Anti-union ballot initiatives yet another attack on the 99 percent

Today, voters will head to the polls in Ohio and determine the political fate of Senate Bill 5, a bill that would severely limit collective bargaining for the state’s public workers. The referendum on the controversial bill comes just a few months after similar legislation passed in Wisconsin, which was greeted with massive public outcry and protests, culminating in efforts to recall both Democratic and Republican state legislators.

Meanwhile, in California, an initiative has been proposed that would re-introduce so-called ‘paycheck protection,’ which would limit unions’ ability to represent their members’ interests in the political realm. All of these bills are supported almost exclusively by Republicans, who argue that stripping away rights for public servants will somehow generate private sector growth while simultaneously erasing government debt.

There’s an often overlooked motivation for this anti-union legislation: Each bill would significantly limit the workers’ ability, through their unions, to effectively participate in the political process. This is particularly important when one considers that unions represent one of the only counterweights to corporate influence in politics, and offer one of the few avenues through which the 99 percent are given an opportunity to shape the policy choices of our country.

A small portion of the dues union members pay (estimated at around 4.3 percent) is spent directly on engaging in politics—mostly through mobilization of union members (and sometimes those not belonging to unions) on behalf of pro-worker candidates and policies. Each election cycle, the labor movement recruits and trains hundreds of thousands of volunteers to educate and inform the public about issues that affect their everyday lives; these volunteers help make it easier to vote, and encourage political participation from often marginalized communities and individuals.

In a post-Citizens United world of essentially unlimited private spending on political persuasion, it is more vital than ever that legislators allows for multiple voices to be heard when deciding on policies that affect all of us. But if anti-worker politicians and corporate interests succeed in driving down union membership, everyday Americans—union members and non-union members alike—will have even less of a voice in politics.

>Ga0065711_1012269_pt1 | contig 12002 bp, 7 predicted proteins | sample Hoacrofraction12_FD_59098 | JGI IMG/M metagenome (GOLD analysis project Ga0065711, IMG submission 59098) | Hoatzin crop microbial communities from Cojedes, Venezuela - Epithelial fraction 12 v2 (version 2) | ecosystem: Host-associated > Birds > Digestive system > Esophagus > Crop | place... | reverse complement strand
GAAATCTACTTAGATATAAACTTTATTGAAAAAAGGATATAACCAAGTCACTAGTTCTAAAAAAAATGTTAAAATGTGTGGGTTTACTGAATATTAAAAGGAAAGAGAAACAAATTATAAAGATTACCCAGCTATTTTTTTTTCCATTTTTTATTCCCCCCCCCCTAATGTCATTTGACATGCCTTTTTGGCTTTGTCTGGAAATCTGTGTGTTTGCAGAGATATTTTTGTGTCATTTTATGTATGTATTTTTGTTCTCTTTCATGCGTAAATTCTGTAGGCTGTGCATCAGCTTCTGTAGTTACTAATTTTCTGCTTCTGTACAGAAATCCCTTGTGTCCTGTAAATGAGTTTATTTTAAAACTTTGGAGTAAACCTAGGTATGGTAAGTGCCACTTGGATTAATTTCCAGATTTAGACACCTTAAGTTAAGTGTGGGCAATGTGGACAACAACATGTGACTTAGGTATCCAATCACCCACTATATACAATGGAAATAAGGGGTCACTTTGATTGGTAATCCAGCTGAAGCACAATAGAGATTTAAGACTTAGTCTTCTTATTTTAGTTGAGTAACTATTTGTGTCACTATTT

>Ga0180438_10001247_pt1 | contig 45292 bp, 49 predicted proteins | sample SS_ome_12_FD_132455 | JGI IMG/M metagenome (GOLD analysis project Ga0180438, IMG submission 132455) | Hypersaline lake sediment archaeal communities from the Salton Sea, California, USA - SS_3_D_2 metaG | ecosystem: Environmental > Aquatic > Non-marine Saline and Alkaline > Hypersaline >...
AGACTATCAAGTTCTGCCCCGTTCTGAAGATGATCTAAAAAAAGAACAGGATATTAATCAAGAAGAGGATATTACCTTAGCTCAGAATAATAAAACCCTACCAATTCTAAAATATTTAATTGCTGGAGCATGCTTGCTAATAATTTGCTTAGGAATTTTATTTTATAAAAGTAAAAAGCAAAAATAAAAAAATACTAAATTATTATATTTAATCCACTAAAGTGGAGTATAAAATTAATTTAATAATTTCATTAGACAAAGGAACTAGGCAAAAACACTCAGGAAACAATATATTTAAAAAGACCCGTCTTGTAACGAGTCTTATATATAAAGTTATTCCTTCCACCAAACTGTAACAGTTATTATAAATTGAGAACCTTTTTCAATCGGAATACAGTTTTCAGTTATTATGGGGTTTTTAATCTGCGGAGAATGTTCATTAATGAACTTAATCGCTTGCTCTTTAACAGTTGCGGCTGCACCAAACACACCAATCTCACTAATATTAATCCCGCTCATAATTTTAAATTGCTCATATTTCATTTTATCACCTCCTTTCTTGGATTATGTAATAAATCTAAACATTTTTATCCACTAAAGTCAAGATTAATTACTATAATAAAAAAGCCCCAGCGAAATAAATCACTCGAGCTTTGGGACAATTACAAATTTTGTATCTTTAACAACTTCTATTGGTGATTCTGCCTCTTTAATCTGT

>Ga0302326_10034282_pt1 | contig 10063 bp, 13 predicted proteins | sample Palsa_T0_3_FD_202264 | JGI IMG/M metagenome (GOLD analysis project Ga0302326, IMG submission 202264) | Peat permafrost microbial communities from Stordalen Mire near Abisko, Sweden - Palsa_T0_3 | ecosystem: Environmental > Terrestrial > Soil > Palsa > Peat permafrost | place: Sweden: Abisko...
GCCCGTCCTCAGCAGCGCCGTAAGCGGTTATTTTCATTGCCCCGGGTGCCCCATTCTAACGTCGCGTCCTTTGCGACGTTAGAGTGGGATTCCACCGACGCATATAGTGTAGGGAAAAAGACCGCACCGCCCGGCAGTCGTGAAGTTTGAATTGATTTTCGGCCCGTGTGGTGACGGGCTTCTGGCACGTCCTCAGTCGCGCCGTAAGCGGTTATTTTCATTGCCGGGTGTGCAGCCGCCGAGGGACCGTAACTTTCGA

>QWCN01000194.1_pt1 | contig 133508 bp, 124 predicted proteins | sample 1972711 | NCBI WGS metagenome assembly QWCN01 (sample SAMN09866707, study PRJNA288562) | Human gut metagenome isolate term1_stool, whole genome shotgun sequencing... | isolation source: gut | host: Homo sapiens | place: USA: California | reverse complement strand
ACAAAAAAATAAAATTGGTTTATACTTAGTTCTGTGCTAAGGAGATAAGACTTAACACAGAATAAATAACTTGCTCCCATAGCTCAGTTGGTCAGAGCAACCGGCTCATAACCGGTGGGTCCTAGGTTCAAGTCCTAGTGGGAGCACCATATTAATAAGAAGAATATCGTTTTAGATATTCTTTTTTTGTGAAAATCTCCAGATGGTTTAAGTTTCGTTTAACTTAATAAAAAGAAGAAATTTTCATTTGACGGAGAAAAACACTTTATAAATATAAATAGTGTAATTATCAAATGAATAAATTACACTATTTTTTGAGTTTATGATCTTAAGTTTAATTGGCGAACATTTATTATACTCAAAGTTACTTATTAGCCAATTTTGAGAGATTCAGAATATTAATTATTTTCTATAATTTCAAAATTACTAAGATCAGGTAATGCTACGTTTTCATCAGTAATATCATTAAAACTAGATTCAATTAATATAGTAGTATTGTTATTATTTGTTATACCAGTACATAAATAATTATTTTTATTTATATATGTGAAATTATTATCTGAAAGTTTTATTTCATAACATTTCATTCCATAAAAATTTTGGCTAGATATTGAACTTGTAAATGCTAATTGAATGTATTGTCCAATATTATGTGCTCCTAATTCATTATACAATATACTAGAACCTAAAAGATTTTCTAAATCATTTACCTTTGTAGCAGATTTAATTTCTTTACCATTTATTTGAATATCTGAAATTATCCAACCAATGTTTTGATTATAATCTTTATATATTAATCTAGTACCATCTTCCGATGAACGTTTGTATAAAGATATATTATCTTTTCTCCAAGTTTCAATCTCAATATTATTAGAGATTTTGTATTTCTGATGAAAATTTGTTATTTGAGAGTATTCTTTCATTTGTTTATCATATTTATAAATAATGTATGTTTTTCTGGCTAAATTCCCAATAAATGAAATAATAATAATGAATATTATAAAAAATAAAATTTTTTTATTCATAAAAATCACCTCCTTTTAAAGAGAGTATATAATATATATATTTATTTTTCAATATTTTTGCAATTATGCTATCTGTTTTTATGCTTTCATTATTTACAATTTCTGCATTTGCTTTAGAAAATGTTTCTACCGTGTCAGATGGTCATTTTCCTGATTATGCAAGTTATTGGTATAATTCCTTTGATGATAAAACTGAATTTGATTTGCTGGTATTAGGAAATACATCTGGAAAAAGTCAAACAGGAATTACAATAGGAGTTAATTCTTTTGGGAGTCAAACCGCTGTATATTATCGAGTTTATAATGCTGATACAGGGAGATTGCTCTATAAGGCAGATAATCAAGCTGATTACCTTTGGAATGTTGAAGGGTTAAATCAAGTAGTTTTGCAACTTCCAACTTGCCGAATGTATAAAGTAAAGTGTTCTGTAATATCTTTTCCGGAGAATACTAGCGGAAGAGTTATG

It’s critical that voters recognize the true intent of many of these anti-worker bills: in addition to eroding essential workers’ rights, a fundamental goal is to eviscerate the political voice of the 99 percent.

As unemployed Americans occupy our cities’ streets demanding substantive action against banks and other corporations for pushing this country into the deepest recession in generations, this voice is needed now more than ever. Here’s hoping that the general public clearly expresses its support not only for protecting workers’ rights, but also for maintaining a crucial voice in our country’s governance.

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This entry was posted on Tuesday, November 8th, 2011 at 12:24 pm and is filed under General. You can follow any responses to this entry through the RSS 2.0 feed. You can leave a response, or trackback from your own site.

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